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About 165,000 people in Fukushima Prefecture were forced to relocate after the March 2011 earthquake and tsunami due to damage to buildings and homes as well as concerns over the fallout from the Fukushima No. 1 nuclear disaster.

Although the number of people still living away from their homes is on the decline, about 36,000 people are still unable to return, and many of them are worried about their bleak prospects, including dying alone.

In a meeting room at a public housing complex in Koriyama, residents were chatting over tea about their health problems and what was on sale at a nearby supermarket.

It has been five years since the construction of the public housing unit, which is home to 128 survivors of the disaster. Many of the residents are from one- or two-person households evacuated from the towns and villages of Okuma, Futaba, Namie and Tomioka.

After it was completed, a residents organization was formed to maintain community ties and improve the living environment. Aiming to foster increased interactions between residents, get-togethers and seasonal events are hosted on a regular basis, including sewing classes and tea time twice a week after exercise sessions.

“These small conversations help relieve the stress,” said Satoko Yoshida, 66, who heads the residents organization.

However, not everyone interacts so easily with neighbors. In the spring of 2018, a man in his 60s living alone in the complex was found dead in his room. He hadn’t been participating in the community activities.

“It’s difficult to take care of those who cannot integrate into the community,” said Yoshida.

To prevent a recurrence, the residents organization made a new system through which the group head got hold of residents’ contact numbers.

“Though the burden and responsibility of senior members are increasing, we want to cooperate with each other and continue on with the system,” said Yoshida. “The risk of solitary death will increase as more of the residents become elderly. I hope to continue paying close attention to minimize the risk.”

Ten years on, survivors still suffer from the traumatic experience they went through, and a change of environment adds to the stress over time, said Shinji Taira, vice head of the Fukushima Center for Disaster Mental Health, an organization established by the prefecture that supports those affected.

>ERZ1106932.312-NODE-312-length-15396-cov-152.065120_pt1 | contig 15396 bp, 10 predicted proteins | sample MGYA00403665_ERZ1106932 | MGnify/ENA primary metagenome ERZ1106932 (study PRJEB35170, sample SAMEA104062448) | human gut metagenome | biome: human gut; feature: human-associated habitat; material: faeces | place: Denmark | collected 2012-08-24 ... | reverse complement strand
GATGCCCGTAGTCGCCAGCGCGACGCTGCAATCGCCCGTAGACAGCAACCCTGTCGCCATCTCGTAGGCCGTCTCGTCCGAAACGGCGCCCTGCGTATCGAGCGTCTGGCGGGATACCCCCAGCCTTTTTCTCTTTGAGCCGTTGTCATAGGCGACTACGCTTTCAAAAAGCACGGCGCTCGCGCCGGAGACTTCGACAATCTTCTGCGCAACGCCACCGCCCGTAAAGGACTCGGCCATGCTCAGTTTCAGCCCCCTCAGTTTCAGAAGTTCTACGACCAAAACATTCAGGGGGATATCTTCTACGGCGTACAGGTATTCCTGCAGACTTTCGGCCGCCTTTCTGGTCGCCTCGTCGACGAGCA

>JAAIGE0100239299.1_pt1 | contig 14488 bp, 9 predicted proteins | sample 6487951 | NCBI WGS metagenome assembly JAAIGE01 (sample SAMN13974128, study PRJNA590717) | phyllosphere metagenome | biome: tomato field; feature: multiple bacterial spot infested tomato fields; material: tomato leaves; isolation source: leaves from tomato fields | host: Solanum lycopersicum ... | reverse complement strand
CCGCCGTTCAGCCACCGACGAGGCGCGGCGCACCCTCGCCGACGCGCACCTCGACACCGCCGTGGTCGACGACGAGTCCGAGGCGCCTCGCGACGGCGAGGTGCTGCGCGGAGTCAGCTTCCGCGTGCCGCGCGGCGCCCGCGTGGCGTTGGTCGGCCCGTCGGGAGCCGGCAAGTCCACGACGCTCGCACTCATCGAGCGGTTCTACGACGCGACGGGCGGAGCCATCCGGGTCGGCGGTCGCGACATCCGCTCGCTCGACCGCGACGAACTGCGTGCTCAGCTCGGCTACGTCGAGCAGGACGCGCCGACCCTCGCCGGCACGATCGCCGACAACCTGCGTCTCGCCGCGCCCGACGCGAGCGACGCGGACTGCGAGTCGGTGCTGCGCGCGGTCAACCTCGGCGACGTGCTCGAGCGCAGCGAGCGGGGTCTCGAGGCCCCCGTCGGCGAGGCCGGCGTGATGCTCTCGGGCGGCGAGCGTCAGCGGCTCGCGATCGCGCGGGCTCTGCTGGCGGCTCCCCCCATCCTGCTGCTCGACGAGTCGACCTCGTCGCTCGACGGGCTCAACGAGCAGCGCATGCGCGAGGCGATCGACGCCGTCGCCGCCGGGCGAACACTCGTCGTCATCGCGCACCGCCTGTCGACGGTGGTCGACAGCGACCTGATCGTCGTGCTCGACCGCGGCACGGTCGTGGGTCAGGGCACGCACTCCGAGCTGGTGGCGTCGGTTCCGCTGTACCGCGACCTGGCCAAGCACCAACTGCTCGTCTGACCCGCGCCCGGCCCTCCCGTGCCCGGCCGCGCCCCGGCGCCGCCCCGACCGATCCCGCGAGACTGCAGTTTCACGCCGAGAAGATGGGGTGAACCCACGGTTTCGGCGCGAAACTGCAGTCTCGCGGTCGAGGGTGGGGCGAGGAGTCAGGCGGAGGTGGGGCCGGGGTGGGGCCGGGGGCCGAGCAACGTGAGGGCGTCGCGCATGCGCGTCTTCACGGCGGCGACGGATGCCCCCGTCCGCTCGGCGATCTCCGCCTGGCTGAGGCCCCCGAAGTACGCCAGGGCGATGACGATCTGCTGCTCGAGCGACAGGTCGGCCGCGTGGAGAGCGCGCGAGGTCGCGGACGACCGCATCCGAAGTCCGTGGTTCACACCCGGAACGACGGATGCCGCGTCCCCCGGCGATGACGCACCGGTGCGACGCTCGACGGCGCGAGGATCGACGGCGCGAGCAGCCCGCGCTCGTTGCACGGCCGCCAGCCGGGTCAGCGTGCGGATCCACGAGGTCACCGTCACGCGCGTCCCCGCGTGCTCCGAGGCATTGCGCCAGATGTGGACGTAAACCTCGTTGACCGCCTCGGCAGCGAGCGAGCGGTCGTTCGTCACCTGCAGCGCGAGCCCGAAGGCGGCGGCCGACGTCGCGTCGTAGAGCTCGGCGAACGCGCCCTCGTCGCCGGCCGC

The center consists of its headquarters and six branches in the prefecture. Nurses, public health officials and social workers offer care through visits and phone calls.

While the situation has improved to some extent, the longer the evacuated are away from home, the more issues emerge, putting extra stress on residents. According to the center, the number of people who sought help from it was 568 in fiscal 2019, down from 1,617 in fiscal 2014. But the number of times the center was contacted remained at a similar level in fiscal 2019 compared with fiscal 2014, at 6,157 versus 6,666.

The nature of their troubles has varied over the years. Immediately after March 2011, the majority of cases had to do with loss and stress related to the disaster, including complaints about temporary housings and the anxiety over financial prospects.

But after more people moved back to their hometowns or moved to public housing for disaster victims, their problems became more about loneliness and relationship troubles with neighbors.

Young people were also among those turning to these consultation services. For those in their 20s and 30s, their distress often do not surface until key life events, such as enrollment at new schools, getting a job or giving birth.

In partnership with local social welfare councils, the prefecture and its municipalities are offering support to residents through home visits.

Nevertheless, local government support in areas that received evacuees may not be that thorough, as municipal offices have in many cases transferred back to their original location or moved to another place, making it hard to keep an eye on each of the residents.

Residents are not the only ones suffering from distress. Municipal officials in affected areas are also starting to suffer stress, Taira said.

As the local government offices from disaster-hit areas return, officials need to commute from the places they have evacuated to, or have been feeling lonely living apart from their family so they can be close to the office.

These stresses, however, when played down, could possibly lead to detrimental consequences. In Fukushima Prefecture, deaths caused by poor health and overwork stemming from the evacuations had reached 2,316 as of Feb. 5.

That number stands out when compared with neighboring prefectures, such as 470 in Iwate and 929 in Miyagi. The reason is thought to be the long-term evacuation forced by the nuclear meltdowns at the Fukushima No. 1 plant.

Disaster-related suicides in the prefecture have reached 108 since March 2011, including three in 2020.

“Their problems are likely to diversify in the coming 10 to 20 years. Relevant institutions need to share detailed information with one another in order to tackle the issue,” said Taira.

This section features topics and issues covered by Fukushima Minpo, the prefecture’s largest newspaper. The original article was published March 3.

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